The underlying storage infrastructure in use by Yale University Library’s Hydra repository is now 3-Lock data compliant. Data and information at Yale is classified into three different tiers to categorize data security (more here). 3-Lock data can include things like Social Security numbers, credit card numbers, trade secrets, medical records, tax records, grades for assignments and courses, passport numbers, Veterans Administration data, and bank account numbers. This upgrade is intended to meet the needs of units across the Library depositing material, and in particular units that are interested in the storage of digital personal papers that may contain sensitive content. Thanks to Steve DeGroat and John Coleman of the Design & Quality Assurance team within Yale ITS Infrastructure Services.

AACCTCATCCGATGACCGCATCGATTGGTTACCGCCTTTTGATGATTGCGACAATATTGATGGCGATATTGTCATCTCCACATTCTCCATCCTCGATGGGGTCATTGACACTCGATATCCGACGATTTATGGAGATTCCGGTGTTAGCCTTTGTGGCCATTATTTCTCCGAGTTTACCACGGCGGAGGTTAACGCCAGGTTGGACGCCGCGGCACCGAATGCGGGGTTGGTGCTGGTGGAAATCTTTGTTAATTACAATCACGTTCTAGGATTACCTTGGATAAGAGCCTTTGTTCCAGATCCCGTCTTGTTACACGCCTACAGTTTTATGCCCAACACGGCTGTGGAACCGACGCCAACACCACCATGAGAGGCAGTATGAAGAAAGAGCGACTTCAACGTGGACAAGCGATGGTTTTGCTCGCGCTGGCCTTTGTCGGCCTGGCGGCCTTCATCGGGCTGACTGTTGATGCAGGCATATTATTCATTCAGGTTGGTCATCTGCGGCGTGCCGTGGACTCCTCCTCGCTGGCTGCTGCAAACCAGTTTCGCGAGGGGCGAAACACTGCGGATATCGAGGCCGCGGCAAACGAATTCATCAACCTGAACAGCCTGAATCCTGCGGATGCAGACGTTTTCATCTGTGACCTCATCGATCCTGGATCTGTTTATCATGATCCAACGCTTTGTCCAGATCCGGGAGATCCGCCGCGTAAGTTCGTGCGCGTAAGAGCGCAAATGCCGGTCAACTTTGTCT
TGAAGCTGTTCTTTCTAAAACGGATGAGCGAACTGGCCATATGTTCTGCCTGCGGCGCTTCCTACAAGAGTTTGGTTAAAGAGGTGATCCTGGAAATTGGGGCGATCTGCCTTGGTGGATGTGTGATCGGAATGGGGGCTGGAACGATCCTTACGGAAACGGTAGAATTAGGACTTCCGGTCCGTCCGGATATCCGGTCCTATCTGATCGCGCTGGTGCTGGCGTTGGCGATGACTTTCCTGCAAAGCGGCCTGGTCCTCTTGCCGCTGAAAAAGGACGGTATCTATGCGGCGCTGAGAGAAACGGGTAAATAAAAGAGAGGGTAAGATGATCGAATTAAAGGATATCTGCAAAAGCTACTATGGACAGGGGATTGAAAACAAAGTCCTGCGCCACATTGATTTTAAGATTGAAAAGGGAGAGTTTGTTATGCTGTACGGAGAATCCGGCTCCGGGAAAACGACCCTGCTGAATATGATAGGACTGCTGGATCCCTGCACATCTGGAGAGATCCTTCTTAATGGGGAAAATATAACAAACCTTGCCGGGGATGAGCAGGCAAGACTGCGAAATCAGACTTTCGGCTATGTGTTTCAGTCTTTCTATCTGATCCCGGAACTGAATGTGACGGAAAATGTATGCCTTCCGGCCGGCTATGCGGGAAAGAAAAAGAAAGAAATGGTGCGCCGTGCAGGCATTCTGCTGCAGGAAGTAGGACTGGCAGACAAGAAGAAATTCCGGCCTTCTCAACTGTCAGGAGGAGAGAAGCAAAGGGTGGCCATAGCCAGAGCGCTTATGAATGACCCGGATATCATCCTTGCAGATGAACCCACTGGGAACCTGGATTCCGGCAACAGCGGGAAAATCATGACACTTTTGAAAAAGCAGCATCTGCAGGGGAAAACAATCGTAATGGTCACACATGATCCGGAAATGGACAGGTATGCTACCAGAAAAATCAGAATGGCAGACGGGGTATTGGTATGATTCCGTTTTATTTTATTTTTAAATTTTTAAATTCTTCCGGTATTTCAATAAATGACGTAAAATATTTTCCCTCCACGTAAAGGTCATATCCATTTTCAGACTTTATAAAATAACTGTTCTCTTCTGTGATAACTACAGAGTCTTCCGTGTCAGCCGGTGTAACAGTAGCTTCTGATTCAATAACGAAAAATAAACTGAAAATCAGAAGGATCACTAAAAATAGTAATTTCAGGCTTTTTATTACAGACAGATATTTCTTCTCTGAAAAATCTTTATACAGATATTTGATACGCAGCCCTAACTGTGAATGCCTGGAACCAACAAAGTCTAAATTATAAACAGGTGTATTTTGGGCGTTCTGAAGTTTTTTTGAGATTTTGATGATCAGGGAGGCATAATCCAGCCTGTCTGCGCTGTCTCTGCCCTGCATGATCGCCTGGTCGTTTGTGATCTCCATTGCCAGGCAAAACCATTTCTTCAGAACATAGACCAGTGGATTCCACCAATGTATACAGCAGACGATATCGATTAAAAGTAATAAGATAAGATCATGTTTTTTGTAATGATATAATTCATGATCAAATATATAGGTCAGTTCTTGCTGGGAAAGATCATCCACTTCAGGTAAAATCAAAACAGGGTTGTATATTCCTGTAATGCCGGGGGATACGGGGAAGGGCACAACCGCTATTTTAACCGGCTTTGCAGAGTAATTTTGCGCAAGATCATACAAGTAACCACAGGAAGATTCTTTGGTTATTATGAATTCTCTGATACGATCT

In addition, I wanted to provide a link to the November Partner Phone call notes. Some highlights below:
- The Hydra Steering group elected two new members: Jon Dunn, Indianna University and Michael Giarlo, Penn State University.
- The Steering group will undertake a process to draft a set of bylaws for governance of the project given its rapid growth.
- The Steering group is also beginning to look at contract services for banking and other legal activities such as trademark and intellectual property.
- Significant expansion of Hydra adoption in Europe was reported as well as a successful Hydra UK event at the University of Hull.
- Hydra had excellent presence and reception at DLF in Atlanta this past October.
- DuraSpace conducted a Fedora 4 webinar which is now available online.
- A proposal for formalizing the creation of Hydra special interest groups is near ratification.